I’m always on the lookout for exemplary tossed salad recipes and this one will surely rise to the top of the heap. It’s an especially handy recipe to have up your sleeve before the tender local greens start sprouting from the soil, which need little more than a tart, mustardy vinaigrette to complement their fresh spring flavor.
Whisking the coddled egg into the lemon juice and oil.
This recipe is from Canlis in Seattle, a classic, much adored restaurant, frankly a reason to visit Seattle in and of itself. I was there 15 years ago with my daughter, and I remember the Canlis salad they served, and how much we enjoyed it. In fact, my daughter has insisted since that the best tossed salad use lemon juice, instead of vinegar, as the acid.
Lo and behold that very recipe was recently penned by Sam Sifton in February 28th’s New York Time Sunday magazine. This is a particularly great salad as it’s tremendous flavor profile would be perfect paired with a simple grilled steak, fish fillet or chicken.
My changes: I rubbed my wooden salad bowl with garlic clove halves, and made the dressing in the bowl. I tripled the amount of cubed bread to make the croutons and used all of the rendered bacon fat to fry them; I used quartered Campari tomatoes instead of halve cherry tomatoes.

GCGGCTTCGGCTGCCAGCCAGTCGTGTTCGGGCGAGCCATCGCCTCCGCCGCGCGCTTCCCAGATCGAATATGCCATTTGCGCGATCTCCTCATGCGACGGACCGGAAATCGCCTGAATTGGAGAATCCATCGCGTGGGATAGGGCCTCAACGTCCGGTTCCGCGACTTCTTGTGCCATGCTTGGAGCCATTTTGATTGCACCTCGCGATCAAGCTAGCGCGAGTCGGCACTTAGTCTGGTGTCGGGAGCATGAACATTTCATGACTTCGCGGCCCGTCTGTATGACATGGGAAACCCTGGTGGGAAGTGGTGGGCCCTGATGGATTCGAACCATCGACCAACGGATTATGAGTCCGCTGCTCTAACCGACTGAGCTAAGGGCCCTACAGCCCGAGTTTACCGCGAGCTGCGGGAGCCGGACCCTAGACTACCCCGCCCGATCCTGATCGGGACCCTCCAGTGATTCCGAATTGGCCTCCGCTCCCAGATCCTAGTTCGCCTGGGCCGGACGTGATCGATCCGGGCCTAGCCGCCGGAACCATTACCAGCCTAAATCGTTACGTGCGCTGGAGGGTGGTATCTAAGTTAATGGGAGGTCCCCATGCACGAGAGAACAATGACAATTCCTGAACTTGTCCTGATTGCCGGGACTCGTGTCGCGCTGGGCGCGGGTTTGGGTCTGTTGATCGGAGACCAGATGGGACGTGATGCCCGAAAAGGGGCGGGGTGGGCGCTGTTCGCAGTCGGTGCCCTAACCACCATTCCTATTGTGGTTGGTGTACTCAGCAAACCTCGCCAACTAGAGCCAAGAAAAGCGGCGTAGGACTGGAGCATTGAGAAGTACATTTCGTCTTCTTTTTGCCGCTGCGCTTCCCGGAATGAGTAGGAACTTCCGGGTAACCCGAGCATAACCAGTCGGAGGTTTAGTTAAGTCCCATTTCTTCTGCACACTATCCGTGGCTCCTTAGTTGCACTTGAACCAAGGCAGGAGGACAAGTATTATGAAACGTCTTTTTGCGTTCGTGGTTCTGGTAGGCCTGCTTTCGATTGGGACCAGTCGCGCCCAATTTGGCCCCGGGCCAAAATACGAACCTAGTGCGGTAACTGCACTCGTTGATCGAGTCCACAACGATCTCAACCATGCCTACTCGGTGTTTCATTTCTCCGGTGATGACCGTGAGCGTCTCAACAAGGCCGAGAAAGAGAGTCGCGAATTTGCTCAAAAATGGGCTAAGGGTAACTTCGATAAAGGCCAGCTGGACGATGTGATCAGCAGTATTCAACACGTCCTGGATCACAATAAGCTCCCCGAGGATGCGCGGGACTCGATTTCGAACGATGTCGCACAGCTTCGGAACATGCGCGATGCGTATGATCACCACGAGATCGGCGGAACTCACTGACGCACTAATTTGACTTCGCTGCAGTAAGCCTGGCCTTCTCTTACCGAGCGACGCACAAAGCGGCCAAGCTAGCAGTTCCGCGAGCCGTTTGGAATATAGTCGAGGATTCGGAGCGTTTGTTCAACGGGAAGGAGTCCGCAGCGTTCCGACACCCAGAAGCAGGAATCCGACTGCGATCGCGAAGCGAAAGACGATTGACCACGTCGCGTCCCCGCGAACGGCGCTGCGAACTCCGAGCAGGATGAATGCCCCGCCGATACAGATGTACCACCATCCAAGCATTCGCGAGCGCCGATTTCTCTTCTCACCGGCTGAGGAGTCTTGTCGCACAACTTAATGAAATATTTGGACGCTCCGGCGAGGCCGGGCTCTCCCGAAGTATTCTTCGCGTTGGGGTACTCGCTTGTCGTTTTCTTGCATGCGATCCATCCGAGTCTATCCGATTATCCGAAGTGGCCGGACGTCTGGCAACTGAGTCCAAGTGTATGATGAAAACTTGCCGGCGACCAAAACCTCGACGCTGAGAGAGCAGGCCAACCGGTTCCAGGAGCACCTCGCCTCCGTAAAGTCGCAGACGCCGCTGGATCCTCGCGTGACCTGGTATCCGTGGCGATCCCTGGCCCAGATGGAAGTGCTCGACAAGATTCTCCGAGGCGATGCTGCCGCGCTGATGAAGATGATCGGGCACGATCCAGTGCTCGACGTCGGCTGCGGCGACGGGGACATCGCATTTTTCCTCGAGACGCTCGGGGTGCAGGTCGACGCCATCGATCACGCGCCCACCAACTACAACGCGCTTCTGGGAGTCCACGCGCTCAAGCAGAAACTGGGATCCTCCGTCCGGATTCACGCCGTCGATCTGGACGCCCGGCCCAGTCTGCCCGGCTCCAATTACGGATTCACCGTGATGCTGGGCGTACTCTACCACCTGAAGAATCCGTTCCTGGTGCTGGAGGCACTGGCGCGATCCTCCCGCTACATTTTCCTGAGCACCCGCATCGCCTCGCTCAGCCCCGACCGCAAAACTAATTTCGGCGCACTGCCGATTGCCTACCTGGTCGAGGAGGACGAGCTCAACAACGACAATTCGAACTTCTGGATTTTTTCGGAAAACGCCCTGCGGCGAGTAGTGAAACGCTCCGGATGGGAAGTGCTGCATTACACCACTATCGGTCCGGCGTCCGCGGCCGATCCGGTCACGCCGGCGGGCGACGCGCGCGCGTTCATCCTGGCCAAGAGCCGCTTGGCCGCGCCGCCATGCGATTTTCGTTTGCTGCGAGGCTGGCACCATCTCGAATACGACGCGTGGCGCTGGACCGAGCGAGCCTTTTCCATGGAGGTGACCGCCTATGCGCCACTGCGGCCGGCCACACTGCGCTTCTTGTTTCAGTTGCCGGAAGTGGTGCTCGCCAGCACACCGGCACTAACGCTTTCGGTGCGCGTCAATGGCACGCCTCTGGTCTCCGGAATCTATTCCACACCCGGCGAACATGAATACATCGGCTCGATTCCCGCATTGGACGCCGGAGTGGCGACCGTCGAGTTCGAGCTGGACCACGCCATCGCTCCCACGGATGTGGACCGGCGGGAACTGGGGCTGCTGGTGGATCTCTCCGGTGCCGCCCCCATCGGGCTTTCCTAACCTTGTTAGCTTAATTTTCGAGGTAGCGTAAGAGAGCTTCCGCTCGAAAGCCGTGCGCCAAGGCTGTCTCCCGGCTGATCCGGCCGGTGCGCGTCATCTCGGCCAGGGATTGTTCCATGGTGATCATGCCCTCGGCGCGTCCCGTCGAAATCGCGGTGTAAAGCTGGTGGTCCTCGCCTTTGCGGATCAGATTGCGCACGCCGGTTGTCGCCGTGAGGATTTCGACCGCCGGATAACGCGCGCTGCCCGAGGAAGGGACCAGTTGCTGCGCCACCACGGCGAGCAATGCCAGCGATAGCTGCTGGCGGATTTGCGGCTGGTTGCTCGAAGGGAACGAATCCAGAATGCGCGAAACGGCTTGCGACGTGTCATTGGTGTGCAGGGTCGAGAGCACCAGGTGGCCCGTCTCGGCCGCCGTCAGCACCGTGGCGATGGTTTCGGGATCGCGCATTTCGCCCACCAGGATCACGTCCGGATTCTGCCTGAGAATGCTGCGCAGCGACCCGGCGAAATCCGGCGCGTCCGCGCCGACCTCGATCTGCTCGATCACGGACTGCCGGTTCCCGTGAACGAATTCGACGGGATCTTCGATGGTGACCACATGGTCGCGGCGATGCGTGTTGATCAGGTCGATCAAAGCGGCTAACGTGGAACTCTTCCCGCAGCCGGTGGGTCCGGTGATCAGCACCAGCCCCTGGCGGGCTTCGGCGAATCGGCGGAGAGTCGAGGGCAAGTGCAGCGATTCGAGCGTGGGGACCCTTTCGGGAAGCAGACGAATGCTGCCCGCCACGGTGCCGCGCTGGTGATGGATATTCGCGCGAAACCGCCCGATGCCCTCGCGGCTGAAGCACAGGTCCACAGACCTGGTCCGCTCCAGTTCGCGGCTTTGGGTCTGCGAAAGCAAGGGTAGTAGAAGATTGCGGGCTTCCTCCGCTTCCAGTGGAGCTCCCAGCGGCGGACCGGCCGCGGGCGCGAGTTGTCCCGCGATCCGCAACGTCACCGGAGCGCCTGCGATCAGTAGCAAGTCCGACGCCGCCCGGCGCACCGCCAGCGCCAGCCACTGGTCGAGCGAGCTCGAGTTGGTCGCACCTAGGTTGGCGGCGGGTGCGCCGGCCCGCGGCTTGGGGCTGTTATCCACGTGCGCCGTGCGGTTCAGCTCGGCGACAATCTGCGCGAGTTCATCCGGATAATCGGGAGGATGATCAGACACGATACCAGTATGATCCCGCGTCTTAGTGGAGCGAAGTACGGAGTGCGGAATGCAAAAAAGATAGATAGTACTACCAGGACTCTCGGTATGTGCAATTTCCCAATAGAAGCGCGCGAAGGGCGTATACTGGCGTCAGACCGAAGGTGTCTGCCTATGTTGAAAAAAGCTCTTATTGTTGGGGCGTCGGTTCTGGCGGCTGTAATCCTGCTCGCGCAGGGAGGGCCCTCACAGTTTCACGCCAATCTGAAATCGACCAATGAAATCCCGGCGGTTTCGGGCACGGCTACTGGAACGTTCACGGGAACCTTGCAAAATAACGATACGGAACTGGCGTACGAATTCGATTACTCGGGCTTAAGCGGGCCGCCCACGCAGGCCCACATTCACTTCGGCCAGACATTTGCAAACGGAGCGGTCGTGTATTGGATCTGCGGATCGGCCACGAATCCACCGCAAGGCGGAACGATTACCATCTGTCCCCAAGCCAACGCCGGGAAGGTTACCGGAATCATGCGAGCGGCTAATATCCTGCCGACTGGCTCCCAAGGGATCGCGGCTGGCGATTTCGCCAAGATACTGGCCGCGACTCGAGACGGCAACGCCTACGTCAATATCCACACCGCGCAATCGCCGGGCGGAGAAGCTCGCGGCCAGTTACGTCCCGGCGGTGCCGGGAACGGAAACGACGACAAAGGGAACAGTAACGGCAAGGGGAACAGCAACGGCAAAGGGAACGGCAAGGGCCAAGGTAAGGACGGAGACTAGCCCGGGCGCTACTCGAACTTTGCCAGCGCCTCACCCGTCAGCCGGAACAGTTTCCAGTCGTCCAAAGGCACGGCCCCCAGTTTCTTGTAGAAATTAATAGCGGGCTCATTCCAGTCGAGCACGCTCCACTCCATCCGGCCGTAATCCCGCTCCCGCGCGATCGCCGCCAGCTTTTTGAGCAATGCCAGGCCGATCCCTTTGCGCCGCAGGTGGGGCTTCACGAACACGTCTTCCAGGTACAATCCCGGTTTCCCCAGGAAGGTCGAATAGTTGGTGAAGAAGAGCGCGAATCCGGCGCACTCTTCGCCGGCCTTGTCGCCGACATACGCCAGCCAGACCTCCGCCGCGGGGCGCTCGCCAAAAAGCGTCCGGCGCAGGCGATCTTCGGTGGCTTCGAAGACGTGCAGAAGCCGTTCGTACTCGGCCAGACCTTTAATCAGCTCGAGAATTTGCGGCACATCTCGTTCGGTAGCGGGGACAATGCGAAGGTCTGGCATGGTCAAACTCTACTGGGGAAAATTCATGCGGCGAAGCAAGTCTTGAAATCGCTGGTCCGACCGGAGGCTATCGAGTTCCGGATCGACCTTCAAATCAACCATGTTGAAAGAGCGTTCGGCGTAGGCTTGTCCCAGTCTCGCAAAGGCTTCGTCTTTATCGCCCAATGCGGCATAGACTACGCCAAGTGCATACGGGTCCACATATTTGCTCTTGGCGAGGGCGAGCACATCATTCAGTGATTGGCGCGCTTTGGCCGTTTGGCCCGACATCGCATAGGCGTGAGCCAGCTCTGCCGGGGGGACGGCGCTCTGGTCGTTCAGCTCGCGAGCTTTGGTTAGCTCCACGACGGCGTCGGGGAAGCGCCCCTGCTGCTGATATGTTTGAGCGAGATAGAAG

I encourage your reading Sam Sifton’s as well as the original recipe, which I only tampered with a bit.
Salad hungry, in general? Oh, you’ll be happy here.
I believe in choice, my choice of potato salad being no exception. This choice is gut-driven and deeply personal. My grandmother made a simple potato salad that accompanied her fried chicken and hickory nut cake to our family reunions in Selma. She made that same salad when a tragedy befell a friend, the bowl of love left quietly on their porch. My mother made the same salad that … Full recipe post »
You’ve heard of panzanella, right? That oh so delicious salad celebrating tomatoes when they’re bursting on the vines–even more handy to have in your recipe repertoire when you’ve a loaf of slightly stale Artisan bread that’s begging to be utilized? But what about Pastazanella? I just made a big batch, and I’m pretty sure you’ve never heard of that. Pastazanella … Full recipe post »
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